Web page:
Colombia’s election race is causing cracks in the conservative coalition that won a referendum in 2016 to sink a peace process with the country’s largest guerrilla group.
Ramirez and Ordoñez can count on the support of traditional Conservative Party voters, but refuse to endorse a single candidate without concessions.
Uribe has so far refused to agree to a mechanism that would allow the election of one coalition candidate or the joint definition of a government program.
None of Uribe’s candidates are likely to make it to a second round without the endorsement of their “Uribista” competitors.
Duque, the coalition’s most popular candidate, can count on the support of only 6% of the voters, according to a poll held in December.
Former Vice-President German Vargas, who is competing with the “Uribistas” for the conservative votes, received 12% of support in the poll, which is led by centrist candidate Sergio Fajardo (15%).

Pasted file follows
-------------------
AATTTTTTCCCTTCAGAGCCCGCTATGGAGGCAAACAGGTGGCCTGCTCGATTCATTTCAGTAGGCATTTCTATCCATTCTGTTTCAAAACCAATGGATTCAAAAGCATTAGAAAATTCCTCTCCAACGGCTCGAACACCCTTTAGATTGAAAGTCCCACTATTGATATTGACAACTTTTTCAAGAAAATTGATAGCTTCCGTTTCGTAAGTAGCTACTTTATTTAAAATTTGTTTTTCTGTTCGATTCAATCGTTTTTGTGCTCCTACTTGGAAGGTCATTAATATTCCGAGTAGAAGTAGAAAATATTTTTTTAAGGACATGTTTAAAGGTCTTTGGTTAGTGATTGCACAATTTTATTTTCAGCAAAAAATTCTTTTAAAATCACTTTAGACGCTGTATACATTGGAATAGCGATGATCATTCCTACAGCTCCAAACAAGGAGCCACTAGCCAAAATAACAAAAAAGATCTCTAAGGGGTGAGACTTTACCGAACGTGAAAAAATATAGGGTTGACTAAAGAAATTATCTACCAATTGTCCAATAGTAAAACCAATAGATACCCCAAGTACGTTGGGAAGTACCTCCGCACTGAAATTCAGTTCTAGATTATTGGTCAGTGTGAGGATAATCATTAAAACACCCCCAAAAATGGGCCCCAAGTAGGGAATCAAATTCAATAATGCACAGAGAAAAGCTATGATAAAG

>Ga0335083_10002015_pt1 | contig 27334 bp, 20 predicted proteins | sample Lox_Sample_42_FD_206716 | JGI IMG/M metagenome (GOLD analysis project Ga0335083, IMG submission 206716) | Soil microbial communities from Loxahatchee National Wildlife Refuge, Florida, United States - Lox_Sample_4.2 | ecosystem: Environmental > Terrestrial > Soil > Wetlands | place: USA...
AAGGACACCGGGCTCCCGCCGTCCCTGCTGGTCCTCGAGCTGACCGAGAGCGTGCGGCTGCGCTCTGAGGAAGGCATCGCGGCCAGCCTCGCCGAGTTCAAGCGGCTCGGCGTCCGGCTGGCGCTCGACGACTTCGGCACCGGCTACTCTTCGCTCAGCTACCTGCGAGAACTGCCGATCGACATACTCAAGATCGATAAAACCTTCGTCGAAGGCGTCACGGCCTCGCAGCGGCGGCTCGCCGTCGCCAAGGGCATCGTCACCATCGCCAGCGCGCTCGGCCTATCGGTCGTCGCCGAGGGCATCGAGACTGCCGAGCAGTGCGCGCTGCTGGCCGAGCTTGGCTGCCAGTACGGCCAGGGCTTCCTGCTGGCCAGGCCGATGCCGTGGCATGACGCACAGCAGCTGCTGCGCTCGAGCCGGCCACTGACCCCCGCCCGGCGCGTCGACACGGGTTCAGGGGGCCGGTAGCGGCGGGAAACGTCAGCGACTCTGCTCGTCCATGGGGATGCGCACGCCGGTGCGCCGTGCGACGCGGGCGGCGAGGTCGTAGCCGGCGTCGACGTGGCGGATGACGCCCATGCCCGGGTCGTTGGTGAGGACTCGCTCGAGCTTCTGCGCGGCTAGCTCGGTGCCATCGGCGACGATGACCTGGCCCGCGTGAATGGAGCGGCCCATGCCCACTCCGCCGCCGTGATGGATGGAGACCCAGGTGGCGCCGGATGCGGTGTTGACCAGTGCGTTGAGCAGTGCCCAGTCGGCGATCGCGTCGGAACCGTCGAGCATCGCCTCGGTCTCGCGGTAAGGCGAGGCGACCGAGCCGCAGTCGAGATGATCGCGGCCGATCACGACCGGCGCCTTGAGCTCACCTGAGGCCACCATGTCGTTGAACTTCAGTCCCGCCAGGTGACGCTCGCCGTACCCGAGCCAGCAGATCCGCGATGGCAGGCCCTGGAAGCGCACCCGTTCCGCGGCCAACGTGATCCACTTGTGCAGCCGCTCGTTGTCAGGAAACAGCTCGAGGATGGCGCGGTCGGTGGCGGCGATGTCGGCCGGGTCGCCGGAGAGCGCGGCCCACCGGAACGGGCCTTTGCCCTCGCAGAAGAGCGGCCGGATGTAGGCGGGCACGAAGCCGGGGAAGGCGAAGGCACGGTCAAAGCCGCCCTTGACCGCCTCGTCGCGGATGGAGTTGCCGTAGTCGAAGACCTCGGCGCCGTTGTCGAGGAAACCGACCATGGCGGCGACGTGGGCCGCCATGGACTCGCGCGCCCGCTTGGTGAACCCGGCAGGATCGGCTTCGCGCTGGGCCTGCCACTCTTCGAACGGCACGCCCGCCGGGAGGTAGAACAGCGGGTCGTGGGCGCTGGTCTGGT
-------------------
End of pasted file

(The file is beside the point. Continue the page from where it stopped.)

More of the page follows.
Vargas spent seven year in government after 2010 and has created a vast network of allied electoral barons who have helped the former VP gather the signatures necessary to run.
Uribe’s hard-line opposition to his successor, President Juan Manuel Santos, cost him important positions in the national government.
His influence on the electorate, however, continues to be enormous. His 2014 candidate, Oscar Ivan Zuluaga, almost defeated Santos when he was seeking reelection.
More shockingly, the “Uribista” coalition nearly torpedoed the FARC peace process by successfully sinking a first draft of a peace agreement in October 2016.